Civil Service Compensation Scheme: let’s get it right this time
The PCS won a victory in getting the latest changes to civil service redundancy payments ruled unlawful. The government can’t ignore the views of unions again
There has been a lot of publicity about the clear decision of the High Court to squash the CSCS scheme imposed by the government against the wishes of unions representing a majority of civil servants. It’s important to revisit what are important principles for PCS members – that our starting point is to fight for the best possible terms and conditions for our members at all times.
Hundreds and thousands of civil servants are now set to benefit financially from the ruling of the courts to side with PCS in rejecting the imposition of the ‘new’ terms.
We reiterate what we said at the time – we want genuine negotiations with the government but this can’t be achieved with the ‘gun to the head’ approach adopted by the government, where talks can only progress if the unions agree in advance to a remit determined only by the government.
- Compensation scheme: government loses judicial review
- Compensation scheme: Hundreds of civil servants could see redundancy deals improved
- Civil Service Compensation Scheme: new terms propose cut to redundancy payments
The attitude of the coalition government (2010-15), and then the Tory majority government since, has been to impose austerity upon civil servants and make our members pay for the mistakes of others.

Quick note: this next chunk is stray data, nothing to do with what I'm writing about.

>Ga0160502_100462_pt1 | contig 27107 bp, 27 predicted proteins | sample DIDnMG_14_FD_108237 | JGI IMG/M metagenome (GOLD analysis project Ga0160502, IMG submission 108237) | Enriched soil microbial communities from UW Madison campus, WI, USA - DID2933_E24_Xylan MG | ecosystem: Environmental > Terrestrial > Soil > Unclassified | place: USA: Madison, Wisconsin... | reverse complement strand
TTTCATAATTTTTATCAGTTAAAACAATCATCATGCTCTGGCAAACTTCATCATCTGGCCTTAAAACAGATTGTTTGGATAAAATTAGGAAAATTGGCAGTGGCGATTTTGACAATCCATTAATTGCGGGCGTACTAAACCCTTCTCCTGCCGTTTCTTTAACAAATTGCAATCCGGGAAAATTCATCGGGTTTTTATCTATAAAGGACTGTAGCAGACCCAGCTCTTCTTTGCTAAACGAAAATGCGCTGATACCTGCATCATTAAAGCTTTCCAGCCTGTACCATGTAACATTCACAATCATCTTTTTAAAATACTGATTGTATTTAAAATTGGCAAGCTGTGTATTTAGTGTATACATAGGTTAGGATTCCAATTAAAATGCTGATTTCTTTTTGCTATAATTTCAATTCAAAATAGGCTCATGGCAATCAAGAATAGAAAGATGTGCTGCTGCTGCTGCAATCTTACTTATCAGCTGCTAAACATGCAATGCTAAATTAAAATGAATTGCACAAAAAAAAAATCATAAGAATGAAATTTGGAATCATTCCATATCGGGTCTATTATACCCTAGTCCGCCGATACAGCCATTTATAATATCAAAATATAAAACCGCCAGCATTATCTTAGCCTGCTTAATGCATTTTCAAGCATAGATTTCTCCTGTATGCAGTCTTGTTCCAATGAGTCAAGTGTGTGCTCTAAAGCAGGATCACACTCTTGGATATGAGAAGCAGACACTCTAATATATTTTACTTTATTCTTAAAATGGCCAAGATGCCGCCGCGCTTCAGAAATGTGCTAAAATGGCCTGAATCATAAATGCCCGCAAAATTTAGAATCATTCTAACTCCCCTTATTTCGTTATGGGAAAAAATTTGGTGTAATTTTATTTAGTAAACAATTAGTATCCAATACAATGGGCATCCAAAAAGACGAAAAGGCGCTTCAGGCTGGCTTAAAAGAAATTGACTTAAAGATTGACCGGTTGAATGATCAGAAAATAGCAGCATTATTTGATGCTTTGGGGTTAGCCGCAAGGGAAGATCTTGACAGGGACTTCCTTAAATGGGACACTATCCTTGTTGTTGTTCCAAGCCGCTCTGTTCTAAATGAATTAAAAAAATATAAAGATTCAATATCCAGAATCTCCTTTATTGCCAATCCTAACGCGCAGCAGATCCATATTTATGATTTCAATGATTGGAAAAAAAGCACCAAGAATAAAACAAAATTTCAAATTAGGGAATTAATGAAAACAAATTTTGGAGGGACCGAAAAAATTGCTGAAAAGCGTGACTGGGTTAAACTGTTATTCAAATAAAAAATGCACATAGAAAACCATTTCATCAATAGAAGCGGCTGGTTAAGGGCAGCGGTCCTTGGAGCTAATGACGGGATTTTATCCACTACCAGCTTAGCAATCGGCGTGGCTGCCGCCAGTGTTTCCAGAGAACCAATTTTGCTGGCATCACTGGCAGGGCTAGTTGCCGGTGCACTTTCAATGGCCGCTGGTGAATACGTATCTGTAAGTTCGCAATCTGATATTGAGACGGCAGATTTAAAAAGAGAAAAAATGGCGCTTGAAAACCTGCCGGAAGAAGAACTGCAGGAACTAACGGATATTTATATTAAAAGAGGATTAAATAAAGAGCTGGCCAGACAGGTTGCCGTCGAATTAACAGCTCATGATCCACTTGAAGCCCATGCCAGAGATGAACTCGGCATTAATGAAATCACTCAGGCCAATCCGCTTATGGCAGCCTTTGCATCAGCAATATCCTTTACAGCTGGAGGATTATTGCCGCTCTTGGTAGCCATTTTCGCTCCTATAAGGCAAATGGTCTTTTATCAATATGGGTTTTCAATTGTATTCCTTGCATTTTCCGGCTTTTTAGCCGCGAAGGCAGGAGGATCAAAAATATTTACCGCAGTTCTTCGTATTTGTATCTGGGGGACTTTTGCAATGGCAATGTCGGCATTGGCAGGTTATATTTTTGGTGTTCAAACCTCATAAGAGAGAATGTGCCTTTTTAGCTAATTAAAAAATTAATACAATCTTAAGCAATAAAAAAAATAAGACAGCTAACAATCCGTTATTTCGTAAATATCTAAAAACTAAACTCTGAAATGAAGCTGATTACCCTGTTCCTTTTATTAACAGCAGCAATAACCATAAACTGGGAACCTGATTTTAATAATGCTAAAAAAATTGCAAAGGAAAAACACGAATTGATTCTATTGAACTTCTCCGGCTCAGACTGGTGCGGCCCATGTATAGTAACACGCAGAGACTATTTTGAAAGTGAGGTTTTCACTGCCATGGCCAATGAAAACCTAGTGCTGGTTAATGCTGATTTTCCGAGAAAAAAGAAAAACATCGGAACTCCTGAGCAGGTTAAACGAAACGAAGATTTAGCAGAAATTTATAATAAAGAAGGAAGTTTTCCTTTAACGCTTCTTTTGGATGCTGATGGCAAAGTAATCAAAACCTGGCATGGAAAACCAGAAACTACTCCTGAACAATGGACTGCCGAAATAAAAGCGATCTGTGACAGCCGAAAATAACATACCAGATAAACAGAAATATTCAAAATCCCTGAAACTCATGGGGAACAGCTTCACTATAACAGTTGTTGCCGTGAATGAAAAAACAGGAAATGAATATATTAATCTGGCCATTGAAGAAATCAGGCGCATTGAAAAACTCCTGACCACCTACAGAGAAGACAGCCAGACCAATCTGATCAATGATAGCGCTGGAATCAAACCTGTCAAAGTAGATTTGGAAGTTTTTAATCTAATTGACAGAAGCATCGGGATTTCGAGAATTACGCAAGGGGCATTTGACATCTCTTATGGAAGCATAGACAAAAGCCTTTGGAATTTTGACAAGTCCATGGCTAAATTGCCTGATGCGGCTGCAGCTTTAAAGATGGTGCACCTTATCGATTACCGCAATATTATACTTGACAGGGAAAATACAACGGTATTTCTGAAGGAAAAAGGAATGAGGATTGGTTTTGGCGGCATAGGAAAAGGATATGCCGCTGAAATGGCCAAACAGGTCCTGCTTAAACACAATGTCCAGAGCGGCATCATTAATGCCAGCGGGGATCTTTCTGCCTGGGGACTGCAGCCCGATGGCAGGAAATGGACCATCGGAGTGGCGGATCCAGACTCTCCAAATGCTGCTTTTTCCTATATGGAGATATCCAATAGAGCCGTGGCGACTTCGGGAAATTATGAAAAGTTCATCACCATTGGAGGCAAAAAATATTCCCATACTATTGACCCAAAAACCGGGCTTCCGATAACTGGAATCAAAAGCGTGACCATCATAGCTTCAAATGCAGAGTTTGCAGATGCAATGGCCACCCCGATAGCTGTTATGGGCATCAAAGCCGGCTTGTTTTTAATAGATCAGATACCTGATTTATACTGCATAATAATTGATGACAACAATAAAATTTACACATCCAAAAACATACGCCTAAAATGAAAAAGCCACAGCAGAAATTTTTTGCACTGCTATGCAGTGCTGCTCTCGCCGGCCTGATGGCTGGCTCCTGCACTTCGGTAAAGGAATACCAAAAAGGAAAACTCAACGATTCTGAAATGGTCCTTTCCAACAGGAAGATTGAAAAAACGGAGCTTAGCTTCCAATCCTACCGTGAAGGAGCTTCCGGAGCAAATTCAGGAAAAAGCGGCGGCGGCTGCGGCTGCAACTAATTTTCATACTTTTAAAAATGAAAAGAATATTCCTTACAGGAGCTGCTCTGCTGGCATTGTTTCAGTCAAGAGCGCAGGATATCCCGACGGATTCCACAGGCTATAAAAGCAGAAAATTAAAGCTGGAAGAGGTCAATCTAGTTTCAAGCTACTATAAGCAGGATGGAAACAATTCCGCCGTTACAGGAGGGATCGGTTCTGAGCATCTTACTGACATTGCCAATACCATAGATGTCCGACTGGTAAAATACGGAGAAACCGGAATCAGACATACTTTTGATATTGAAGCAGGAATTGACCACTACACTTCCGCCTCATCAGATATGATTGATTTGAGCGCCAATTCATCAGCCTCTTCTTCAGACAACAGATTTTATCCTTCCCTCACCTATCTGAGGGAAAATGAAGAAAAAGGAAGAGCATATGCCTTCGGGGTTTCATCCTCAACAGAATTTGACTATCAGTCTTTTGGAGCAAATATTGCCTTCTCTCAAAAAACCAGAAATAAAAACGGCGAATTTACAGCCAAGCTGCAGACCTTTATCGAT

We strongly believe there is no case for changing the 2010 terms and remind the government that at the time they said those changes were for ‘right for the long term’. 96% of our members rejected the latest changes when we balloted them. A mandate like this can’t be ignored.
The latest government’s snap consultation appears to have made no attempt to really engage and my view is they are trying to re-run this as quickly as they can to get the same outcome. That is a total misreading of why they lost in court.
They can’t just ignore the views that the unions are putting forward and we need a more constructive approach to negotiations, not these ill-judged and premature proposals.
If they are going to take consultation seriously, they should sit down and listen to what we have to say.
After the ruling a member from the HMRC wrote to me and said “I believe PCS has won me an extra £10,000. For some 50 to 55 year olds it could be a lot more! I am not happy about being forced out of my job, but our victory makes me far more confident now that I can cope with the financial impact”.
Stories like this are proof that we were right to challenge these changes in court and we remain determined to oppose changes in the future that are of detriment to our members overall.
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